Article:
So what can we do to help those within our churches to see the value of their work and callings, whether it is in a paid or non-paid vocation? Here are 4 practical suggestions for church leaders. Next time I’ll follow-up with 5 more suggestions.
- Celebrate vocations within our churches. Tom Nelson writes “Our local church is becoming more intentional about celebrating the broad diversity of vocations within our congregation. In our Sunday morning services, congregational members periodically give short and timely vocational testimonies, either live or via video, regarding their faith at work. At times the video testimonies will be shot on location at their particular workplaces.”
One way we have celebrated vocations in our church is by holding four men’s ministry sessions in which a total of fifteen men, serving in different callings and vocations, shared what it was like for them to do their work for the glory of God. We had sessions with those in the medical field, college professors working at a local university, senior leaders in large organizations, business owners, those in the insurance and financial services field and others. They shared how they are being salt and light in their workplaces.
The questions I asked our presenters were:
- What is your name and your primary vocation?
- Please share what it’s like to be a believer in your particular vocation?
- Do you feel that your vocation is something that the Lord has called you to?
- How do you approach your vocation differently than a non-believer in your organization might?
- Has your faith ever caused problems for you in the workplace?
- Have you ever been asked to do something in your role that you felt conflicted with your beliefs?
Below are a few reflections from these four sessions:
- Diversity of experiences. As one man, who was both a presenter and also attended each of the sessions stated, the experiences of each group of presenters were very different. For example, the first group included those from the medical field (doctors and a dentist). There was an openness expressed on how their faith came through. For example, the doctors expressed that they would often pray with their patients, invite them to Christian events or to church. The dentist, who is also a business owner, plays Christian music in the office, and sees leading his 12 employees as a ministry. On the other hand, senior leaders in large organizations were more limited on what they could express about their faith in the workplace, feeling as if they had to express “Happy Holidays” rather than “Merry Christmas” unless they knew that the recipient of the greeting was a believer, for example.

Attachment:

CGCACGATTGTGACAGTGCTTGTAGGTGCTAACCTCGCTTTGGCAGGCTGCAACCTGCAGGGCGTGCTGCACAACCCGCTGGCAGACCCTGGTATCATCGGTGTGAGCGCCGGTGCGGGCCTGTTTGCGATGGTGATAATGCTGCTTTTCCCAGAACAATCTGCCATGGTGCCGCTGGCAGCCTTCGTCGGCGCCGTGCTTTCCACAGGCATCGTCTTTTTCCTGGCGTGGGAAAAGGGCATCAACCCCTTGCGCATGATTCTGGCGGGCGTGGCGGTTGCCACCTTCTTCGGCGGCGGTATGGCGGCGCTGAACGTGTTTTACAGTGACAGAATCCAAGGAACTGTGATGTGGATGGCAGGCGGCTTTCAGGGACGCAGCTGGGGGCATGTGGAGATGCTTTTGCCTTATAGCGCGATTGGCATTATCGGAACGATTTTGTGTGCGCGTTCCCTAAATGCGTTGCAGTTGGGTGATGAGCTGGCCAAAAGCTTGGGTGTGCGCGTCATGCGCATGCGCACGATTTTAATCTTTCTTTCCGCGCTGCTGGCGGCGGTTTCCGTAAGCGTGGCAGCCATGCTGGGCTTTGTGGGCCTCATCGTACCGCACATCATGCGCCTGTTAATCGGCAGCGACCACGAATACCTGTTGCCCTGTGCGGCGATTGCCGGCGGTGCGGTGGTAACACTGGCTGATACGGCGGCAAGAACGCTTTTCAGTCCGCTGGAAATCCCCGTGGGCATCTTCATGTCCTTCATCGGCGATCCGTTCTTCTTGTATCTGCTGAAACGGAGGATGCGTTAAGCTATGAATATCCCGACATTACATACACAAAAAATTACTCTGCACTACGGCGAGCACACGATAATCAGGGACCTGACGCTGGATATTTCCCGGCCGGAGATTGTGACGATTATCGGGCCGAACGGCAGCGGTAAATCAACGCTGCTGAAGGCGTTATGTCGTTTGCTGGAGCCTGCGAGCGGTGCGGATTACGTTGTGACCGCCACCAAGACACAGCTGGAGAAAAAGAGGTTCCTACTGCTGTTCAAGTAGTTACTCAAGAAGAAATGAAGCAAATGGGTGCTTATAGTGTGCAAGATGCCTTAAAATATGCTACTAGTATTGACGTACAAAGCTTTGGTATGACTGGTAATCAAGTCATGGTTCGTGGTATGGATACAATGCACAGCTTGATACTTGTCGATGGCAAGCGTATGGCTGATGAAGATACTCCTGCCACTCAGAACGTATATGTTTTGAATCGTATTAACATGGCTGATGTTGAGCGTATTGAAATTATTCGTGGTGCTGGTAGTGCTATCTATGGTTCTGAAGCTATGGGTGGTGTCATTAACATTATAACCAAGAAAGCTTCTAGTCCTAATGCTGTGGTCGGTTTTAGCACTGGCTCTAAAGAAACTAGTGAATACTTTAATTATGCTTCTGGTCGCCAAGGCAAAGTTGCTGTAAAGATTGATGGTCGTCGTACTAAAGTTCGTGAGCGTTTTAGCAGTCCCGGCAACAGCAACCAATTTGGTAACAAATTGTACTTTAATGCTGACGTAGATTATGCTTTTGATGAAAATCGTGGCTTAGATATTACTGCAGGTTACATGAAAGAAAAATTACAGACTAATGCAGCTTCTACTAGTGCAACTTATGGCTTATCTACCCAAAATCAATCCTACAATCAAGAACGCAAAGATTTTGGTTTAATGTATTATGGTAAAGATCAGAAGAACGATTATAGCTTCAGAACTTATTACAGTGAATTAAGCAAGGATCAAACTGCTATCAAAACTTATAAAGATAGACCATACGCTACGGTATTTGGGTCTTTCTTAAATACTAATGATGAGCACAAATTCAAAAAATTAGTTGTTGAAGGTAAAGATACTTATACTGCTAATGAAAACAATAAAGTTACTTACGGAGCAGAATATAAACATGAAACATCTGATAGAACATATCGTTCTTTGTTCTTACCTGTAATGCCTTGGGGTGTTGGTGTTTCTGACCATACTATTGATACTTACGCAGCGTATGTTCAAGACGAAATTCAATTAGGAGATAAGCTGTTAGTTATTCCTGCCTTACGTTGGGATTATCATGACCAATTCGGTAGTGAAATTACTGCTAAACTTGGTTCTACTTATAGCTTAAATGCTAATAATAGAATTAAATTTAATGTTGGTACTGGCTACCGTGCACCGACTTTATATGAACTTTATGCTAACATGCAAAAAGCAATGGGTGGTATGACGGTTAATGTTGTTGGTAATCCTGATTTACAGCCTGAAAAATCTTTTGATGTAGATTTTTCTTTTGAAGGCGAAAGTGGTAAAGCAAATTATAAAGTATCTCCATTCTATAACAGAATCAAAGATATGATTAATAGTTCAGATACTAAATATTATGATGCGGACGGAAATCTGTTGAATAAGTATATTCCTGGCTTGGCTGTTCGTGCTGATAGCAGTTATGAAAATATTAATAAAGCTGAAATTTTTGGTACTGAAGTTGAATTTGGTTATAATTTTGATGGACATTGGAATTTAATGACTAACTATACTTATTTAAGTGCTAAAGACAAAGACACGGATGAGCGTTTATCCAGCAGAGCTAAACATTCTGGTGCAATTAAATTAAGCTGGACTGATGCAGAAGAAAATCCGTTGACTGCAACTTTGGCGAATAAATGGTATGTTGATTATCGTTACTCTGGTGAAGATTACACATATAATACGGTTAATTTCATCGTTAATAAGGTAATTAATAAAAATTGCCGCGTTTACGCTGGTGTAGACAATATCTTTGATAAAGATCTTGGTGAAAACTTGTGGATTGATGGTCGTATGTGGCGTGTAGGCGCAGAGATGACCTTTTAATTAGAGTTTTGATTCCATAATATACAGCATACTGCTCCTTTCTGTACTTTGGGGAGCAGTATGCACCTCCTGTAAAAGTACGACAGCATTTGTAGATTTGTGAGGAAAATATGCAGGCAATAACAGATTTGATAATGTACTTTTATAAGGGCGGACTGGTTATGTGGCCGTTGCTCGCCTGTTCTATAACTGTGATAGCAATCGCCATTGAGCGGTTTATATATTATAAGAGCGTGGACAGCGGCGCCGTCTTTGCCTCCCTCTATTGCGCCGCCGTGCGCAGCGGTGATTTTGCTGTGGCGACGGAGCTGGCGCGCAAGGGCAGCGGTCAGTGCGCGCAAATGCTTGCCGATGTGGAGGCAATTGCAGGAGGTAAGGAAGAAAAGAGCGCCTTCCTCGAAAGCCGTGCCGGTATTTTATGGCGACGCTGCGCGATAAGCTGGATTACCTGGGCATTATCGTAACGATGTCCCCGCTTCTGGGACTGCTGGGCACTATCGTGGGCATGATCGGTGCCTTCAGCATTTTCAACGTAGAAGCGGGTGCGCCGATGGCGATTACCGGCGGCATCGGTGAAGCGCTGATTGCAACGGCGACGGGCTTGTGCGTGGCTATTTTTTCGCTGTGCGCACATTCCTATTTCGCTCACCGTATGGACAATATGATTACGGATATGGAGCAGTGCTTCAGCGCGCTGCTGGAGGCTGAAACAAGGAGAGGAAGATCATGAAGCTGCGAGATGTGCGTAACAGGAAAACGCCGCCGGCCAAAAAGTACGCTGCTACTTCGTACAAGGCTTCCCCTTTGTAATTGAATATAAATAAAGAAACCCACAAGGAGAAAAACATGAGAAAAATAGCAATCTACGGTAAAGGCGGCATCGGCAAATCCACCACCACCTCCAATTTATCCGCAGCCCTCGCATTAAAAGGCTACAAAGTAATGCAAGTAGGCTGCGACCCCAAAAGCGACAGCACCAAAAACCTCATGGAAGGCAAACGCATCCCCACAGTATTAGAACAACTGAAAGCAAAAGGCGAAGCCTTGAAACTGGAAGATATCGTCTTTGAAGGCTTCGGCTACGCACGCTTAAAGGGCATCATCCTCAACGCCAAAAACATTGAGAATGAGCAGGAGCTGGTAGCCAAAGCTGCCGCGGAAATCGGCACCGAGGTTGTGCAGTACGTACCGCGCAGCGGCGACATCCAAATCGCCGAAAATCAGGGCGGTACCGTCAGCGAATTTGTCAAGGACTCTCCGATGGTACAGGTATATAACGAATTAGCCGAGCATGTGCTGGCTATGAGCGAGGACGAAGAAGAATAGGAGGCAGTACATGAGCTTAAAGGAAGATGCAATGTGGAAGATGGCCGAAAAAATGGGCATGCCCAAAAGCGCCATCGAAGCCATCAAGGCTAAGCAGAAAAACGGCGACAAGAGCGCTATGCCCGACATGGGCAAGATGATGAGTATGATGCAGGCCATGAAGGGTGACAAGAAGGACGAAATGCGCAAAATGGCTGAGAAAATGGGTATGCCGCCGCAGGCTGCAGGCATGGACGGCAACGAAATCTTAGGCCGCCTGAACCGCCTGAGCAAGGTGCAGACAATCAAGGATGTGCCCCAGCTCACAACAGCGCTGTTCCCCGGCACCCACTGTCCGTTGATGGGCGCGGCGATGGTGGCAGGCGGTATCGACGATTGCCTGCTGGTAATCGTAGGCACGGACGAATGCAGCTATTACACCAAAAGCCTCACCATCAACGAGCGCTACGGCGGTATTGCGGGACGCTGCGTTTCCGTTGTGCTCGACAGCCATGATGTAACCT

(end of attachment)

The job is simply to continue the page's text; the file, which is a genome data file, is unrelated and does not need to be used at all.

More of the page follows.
- A sense of calling. The vast majority of the presenters felt that their current jobs were a calling from the Lord. They clearly saw how what they did Monday through Friday in the workplace was serving the Lord. It was also wonderful to hear the men share their stories about how the Lord has directed their paths, and worked in their lives to bring them to the positions they are in now.
- Sometimes, living by faith in the workplace has consequences. One speaker, who is in sales, spoke about business he lost because he had the booklet The Story in his lobby. A client told him that he didn’t want to do business with someone who was so narrow-minded. After a phone call explaining how his faith helped him to provide better service and care for his clients, the relationship ended up OK, but the client still chose to take his business elsewhere.
Most of us spend much more time in our workplaces than we do with our families. Talking with others about how to do that in a way that pleases the Lord would seem to be time well spent. I would encourage you to hold similar sessions with both men and women in your churches.
- Preach a sermon series on callings and vocations, or connecting faith and work. I’ve seen some good examples of this, including Scott Sauls’ “Leave it Better: Faith, Vocation & The Mission of God” at Christ Presbyterian Church in Nashville, Tennessee, and Bryan Chapell’s “Mission at Work” at Grace Presbyterian Church in Peoria, Illinois.
I realize that doing this would be an exception for pastors who preach through books of the Bible rather than topical sermon series. However, I feel that this issue is so important I would ask those pastors to consider making an exception and preaching a series about calling, vocation and work. Or perhaps this could be a good Sunday night series.
- Lead a Faith and Work Book Club. Start a faith and work book club with people from your church, and consider holding it at their workplace. Consider holding book clubs with stay-at-home Moms, using Courtney Reissig’s new book Glory in the Ordinary: Why Your Work in the Home Matters to God, and others who are pursuing non-paid callings, such as volunteers.
- Ask individual people in your church about their work and callings. When you meet with members of your church be more intentional about asking about their vocations. This will help you to understand the significance of what they do throughout the week. Show them that you value what they do between Sundays.
In my church, Bob Smart, my senior pastor for more than 22 years, has for years taught a Spiritual Formation class, which helps the participants with their Identity IN Christ, their Calling TO Christ, Living Intentionally FOR Christ and Leaving a Legacy FROM Christ. The course is held one evening a week for six weeks.
What others suggestions do you have for church leaders to help those within their churches to see the value of their work and callings? Next time we’ll look at 5 more suggestions.
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